Identifying Testing Debt
Testing debt exists due to the lack of testing or poor quality of testing. In this section, we analyze the testing debt of PyTorch.
By using a Python IDE - PyCharm, we get a detailed test coverage showing the files coverage of the whole project and lines coverage of every single Python file (see the figure above). Only 5% files and 32% lines are covered which are quite low. The reasons are two folds. One is that the tests (such as GPU test and distribution test) we run are not complete and the other one is that files in directories (e.g.,
c10) are in C/C++ which could not be included.
Despite these exceptions, the test coverage is still not enough for such a widely used open source project. We can see that the torch module is coveraged due to it is the core module that currently being used frequently. Caffe2 and some other modules are not covered since they are rather complicated or too old, developers did not concern more on those modules. Thus, those files that not being test should be seen as test debt.
The evolution of Technical Debt
Since Pytorch was the next generation products of torch, it was developed officially since 2016. Pytorch was mainly developed on Github to control its different releases. As shown in the figure below, the contributions increased dramatically since 2016.
According to the releases showing on the Github, Pytorch has released several versions which from v0.1.1 to v1.0.1. We summarized those versions fixing bugs into a table. We can see the evolution of technical debt from this table. At the first six versions, Pytorch focus on developing new functions regardless of fixing bugs, we considered this stage as developing stage. Then, when the system gradually keep in stable, the developers begin bugs fixing. In the recent versions, since the early versions accumulated more technical debt and gradually effect the system daily running, developers focus on fixing bugs and check errors.
|v0.1.1||alpha-1 version, did not mention bugfix||Aug 24, 2016|
|v0.1.2||alpha-2 version, did not mention bugfix||Sep 1, 2016|
|v0.1.3||alpha-3 version, did not mention bugfix||Sep 16, 2016|
|v0.1.4||alpha-4 version, did not mention bugfix||Oct 3, 2016|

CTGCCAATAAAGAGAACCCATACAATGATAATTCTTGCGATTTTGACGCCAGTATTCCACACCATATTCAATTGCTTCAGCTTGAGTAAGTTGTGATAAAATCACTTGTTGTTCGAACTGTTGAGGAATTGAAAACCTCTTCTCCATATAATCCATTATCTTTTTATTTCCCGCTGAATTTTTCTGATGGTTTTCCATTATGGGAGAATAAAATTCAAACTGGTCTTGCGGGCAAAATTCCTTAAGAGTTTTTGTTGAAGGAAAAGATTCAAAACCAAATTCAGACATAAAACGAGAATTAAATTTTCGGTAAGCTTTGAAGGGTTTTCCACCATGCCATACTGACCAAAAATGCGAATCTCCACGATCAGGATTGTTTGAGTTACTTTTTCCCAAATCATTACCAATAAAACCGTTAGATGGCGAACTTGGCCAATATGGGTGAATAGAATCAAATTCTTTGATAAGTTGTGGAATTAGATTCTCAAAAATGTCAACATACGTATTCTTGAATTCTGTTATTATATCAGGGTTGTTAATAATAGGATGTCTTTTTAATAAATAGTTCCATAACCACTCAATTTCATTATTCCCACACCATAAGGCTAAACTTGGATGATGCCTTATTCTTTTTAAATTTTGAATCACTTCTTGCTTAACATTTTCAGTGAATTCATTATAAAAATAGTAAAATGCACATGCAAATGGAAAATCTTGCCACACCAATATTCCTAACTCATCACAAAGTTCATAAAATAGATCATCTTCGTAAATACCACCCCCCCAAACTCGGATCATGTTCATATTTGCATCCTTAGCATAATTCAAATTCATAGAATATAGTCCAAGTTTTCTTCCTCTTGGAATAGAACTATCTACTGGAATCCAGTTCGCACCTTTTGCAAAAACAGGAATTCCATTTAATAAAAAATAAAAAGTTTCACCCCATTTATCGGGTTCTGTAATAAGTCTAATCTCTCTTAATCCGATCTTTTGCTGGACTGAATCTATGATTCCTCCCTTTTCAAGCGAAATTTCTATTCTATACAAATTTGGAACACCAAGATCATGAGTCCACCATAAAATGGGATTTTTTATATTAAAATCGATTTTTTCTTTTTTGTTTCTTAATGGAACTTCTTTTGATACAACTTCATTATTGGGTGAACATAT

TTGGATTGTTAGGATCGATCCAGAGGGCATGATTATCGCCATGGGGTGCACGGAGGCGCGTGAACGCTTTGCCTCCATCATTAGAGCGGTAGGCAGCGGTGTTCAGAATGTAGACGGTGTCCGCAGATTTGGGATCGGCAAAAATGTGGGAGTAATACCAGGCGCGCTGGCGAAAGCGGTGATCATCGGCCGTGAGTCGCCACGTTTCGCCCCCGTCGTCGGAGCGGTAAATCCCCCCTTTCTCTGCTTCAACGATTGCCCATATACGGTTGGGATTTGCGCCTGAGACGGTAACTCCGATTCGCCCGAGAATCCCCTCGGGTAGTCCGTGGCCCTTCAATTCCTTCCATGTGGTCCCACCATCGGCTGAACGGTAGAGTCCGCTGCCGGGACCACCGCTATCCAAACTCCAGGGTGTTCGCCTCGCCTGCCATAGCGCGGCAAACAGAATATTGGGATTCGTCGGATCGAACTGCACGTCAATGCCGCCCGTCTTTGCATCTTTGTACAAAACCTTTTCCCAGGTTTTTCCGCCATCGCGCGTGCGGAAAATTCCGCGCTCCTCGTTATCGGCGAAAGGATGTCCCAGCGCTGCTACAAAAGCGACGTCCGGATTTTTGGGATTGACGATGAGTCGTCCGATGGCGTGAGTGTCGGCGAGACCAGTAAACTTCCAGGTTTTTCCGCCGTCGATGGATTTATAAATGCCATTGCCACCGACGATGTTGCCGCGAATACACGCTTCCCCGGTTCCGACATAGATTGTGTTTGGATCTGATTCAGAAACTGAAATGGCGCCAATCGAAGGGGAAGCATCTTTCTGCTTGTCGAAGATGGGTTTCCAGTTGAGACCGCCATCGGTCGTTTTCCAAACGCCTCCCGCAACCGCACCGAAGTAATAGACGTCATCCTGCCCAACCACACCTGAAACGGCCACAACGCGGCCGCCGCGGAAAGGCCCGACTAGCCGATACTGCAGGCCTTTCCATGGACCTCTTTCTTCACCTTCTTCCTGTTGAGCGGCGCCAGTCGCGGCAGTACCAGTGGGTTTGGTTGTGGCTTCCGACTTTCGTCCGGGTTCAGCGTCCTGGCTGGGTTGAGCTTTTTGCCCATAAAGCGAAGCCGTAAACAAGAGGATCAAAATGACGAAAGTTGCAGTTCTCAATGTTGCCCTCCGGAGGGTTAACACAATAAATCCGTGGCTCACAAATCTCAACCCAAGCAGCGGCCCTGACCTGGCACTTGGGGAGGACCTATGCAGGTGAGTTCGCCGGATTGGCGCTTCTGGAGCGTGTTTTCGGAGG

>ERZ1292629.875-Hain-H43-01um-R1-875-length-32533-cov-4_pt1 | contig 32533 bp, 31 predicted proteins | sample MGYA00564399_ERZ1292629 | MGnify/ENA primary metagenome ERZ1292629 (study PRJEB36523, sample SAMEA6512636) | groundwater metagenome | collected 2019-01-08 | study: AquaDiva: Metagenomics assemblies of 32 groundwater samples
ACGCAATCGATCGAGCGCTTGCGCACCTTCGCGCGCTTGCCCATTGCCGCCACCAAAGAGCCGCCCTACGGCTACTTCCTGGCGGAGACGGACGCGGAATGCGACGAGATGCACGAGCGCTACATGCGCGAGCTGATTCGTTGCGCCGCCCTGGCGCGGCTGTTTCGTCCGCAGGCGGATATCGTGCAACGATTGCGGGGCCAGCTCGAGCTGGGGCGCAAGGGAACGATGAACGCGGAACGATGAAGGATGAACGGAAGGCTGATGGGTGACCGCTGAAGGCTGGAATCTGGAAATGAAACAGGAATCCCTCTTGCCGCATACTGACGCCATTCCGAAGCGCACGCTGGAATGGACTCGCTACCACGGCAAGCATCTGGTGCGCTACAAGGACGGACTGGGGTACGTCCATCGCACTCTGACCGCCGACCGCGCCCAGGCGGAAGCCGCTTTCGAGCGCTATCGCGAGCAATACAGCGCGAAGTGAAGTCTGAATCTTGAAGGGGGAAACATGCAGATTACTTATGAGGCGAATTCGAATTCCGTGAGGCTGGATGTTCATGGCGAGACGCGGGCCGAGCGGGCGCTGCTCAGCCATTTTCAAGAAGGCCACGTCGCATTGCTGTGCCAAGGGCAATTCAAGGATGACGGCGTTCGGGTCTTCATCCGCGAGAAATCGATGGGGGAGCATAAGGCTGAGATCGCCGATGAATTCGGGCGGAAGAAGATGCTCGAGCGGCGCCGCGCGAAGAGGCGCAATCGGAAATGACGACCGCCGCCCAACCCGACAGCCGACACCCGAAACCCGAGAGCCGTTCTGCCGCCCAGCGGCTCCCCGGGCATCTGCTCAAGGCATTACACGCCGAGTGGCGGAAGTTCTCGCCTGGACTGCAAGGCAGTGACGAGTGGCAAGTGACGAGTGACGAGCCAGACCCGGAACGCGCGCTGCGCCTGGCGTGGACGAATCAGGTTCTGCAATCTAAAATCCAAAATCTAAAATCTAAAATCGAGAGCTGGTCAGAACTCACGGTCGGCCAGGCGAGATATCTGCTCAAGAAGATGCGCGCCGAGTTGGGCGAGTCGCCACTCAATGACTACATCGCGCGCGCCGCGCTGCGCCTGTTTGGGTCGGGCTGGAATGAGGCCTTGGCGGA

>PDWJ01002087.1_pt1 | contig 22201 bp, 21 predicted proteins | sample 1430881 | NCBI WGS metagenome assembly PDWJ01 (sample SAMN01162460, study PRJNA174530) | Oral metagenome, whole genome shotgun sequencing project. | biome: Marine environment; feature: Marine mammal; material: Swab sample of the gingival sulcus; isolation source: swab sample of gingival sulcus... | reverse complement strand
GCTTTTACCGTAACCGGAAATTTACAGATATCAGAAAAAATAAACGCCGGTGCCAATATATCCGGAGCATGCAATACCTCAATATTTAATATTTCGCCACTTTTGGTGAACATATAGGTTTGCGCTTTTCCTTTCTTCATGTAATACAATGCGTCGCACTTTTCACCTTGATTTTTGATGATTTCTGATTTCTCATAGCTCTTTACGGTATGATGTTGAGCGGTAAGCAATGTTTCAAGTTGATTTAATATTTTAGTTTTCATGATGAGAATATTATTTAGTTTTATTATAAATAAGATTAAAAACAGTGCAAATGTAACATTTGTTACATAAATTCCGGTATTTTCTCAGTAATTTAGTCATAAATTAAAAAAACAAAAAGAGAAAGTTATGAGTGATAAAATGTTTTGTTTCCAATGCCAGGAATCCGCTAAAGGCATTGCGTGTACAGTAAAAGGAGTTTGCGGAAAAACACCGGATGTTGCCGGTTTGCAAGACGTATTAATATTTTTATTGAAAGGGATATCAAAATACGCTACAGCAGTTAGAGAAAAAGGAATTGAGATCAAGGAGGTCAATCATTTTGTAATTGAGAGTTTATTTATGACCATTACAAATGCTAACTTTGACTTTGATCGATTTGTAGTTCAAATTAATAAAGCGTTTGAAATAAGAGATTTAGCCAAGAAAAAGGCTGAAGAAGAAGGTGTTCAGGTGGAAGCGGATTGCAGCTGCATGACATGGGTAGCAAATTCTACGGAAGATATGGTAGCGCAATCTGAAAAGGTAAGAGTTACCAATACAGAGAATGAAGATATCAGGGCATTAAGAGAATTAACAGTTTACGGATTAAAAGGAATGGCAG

|v0.1.5||alpha-5 version, did not mention bugfix||Nov 8, 2016|
|v0.1.6||beta version, did not mention bugfix||Jan 21, 2017|
|v0.1.7||A bugfix release with small features: fixed 13 bugs||Jan 26, 2017|
|v0.1.8||A bugfix release with small features: fixed 10 bugs||Feb 3, 2017|
|v0.1.9||fixed 7 bugs||Feb 17, 2017|
|v0.1.10||fixed 19 bugs||Mar 5, 2017|
|v0.1.11||Bug fixed: torch: 6, autograd,nn,optim:13, other bugs: 2||May 1, 2017|
|v0.1.12||fixed 24 bugs||May 3, 2017|
|v0.2.0||fixed 27 bugs||Aug 28, 2017|
|v0.3.0||Bug fixed: torch: 1, tensor: 26, sparse: 3 autograd: 7, nn: 19, optim: 1||Dec 4, 2017|
|v0.3.1||Bug fixed: torch operators: 9, data: 8, autograd: 1, nn layers: 6, CUDA: 10, CPU: 1||Feb 9, 2018|
|v0.4.0||Bug fixed: torch operators: 18, core: 7, autograd: 3, nn layers: 11, CUDA: 10||May 30, 2018|
|v0.4.1||fix 25 bugs||Jul 26, 2018|
|v1.0rc1||serious bugs: 5, correctness bugs: 13, error check: 7||Oct 2, 2018|
|v1.0.0||serious bugs: 11, correctness bugs: 29, error check: 13||Dec 7, 2018|
|v1.0.1||serious bugs: 7, correctness bugs: 5, crashes bugs: 13||Feb 7, 2019|
Deployment view determines the related environment to run the system. We will discuss the deployment view in the following passages and the figure below is the overall figure of the deployment view of Pytorch.
Third Party Library
Pytorch uses different libraries to develop its system. Those third-party libraries have been specifically introduced in section Development View. Those third parties including
MKL etc., form third-party system requirements for running Pytorch and support the daily operating of Pytorch.
Pytorch does not want to give up a Python frontend but a Python frontend cannot deal with, e.g., a multithreaded environment, so Pytorch employs a C++ frontend but it mimics a Python frontend closely. Pytorch has several backend modules intead of one. The modules rely heavily on linear algebra libraries like